I’m estimating a maximum likelihood problem, and I’ve specified both the objective function and the gradient correctly. (I know this because I am able to reproduce estimates using the same exact data as a Stata example.)

When I allow `Optim`

's `ForwardDiff`

to compute the gradient and hessian, I get the correct answer, and the gradient evaluated at the optimum is very close to zero (as expected). [see code below:]

```
td = TwiceDifferentiable(f, bstart, autodiff = :forwarddiff)
rs = optimize(td, bstart, LBFGS(; linesearch = LineSearches.BackTracking()), Optim.Options(iterations=100_000,g_tol=1e-8,f_tol=1e-8))
q = Array{Float64}(undef, length(β))
grad = g!(q,β)
gradzero = g!(q,zeros(size(β)))
```

However, when I instead pass my user-defined gradient to `Optim`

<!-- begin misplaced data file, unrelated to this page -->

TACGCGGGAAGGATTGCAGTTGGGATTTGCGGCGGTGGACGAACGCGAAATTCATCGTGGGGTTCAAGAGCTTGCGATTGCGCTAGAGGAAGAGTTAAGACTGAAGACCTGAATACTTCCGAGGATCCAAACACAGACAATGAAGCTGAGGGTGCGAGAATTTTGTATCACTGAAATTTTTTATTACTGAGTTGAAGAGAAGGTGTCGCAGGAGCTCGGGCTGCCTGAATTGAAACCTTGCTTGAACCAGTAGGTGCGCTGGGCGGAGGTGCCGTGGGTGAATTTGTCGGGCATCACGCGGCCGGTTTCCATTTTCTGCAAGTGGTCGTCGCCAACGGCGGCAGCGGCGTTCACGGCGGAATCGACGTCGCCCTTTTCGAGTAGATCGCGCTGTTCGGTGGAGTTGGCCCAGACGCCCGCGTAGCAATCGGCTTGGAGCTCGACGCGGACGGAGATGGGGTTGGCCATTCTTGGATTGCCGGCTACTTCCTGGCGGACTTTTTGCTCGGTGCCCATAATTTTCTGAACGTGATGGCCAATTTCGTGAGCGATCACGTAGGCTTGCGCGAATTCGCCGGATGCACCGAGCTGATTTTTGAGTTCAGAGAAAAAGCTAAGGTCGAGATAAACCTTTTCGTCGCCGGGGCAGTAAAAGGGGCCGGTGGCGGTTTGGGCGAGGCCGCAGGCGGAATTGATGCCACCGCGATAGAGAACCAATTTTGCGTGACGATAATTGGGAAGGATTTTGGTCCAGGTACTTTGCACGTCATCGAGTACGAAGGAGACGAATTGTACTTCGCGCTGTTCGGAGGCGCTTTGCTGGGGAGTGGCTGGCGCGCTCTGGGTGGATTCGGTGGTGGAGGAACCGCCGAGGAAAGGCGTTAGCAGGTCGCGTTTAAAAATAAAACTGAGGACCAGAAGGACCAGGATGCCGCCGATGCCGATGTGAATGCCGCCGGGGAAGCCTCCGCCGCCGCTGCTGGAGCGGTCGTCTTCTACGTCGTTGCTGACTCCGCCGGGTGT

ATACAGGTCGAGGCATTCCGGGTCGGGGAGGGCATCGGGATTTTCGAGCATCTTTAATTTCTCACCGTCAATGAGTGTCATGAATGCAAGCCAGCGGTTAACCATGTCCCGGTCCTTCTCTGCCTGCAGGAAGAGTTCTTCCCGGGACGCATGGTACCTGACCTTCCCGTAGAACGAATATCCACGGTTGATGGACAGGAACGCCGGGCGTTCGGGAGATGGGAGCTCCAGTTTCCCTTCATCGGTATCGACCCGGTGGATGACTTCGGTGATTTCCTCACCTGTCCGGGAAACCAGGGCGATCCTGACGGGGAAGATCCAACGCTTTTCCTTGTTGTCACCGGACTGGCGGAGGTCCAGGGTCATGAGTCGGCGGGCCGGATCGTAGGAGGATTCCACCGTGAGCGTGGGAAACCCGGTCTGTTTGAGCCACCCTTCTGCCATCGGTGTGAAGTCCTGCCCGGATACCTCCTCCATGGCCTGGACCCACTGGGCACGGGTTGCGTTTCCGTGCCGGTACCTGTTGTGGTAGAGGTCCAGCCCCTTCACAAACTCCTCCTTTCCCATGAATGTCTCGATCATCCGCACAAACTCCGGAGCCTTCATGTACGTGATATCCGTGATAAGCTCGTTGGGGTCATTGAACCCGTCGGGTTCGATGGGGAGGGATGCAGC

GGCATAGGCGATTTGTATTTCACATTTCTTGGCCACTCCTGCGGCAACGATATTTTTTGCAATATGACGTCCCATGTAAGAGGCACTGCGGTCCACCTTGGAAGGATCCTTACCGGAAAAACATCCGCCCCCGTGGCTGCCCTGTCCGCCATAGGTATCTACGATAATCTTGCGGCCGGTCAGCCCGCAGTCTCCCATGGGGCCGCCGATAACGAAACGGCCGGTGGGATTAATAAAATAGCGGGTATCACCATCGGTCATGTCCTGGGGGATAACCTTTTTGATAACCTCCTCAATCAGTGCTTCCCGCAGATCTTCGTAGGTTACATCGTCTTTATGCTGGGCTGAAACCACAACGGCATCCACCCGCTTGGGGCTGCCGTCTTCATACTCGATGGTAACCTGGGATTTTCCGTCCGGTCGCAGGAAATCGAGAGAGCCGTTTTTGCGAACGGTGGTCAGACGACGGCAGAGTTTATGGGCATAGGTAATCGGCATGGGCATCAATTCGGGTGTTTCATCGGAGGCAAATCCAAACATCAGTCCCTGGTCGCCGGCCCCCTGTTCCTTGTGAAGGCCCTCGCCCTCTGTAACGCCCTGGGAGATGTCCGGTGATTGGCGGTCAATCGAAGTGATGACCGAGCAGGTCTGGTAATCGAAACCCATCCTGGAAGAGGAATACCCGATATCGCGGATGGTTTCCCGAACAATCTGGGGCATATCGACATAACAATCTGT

, the algorithm terminates at the initial point (and the gradient evaluates to what it would be at the initial point). [see code below; only difference is I added `g!`

to the `TwiceDifferentiable`

call]

```
td = TwiceDifferentiable(f, g!, bstart, autodiff = :forwarddiff)
rs = optimize(td, bstart, LBFGS(; linesearch = LineSearches.BackTracking()), Optim.Options(iterations=100_000,g_tol=1e-8,f_tol=1e-8))
q = Array{Float64}(undef, length(β))
grad = g!(q,β)
gradzero = g!(q,zeros(size(β)))
```

The full code is available here (autodiff example) and here (user-defined example). [The two files are identical except for adding the `g!`

to the `TwiceDifferentiable`

call]

I’m using Optim v0.18.1.

Does anyone know what might be going on? It seems like I’m missing something basic, but not immediately apparent.

Also, if anyone has performance tips, they would be most welcome! I plan on using the `fg!`

capability once I figure out what’s going on with the `g!`

call, since there is so much computational overlap between them.

Finally, if anyone knows how to precompile this function, I’d really appreciate a pointer.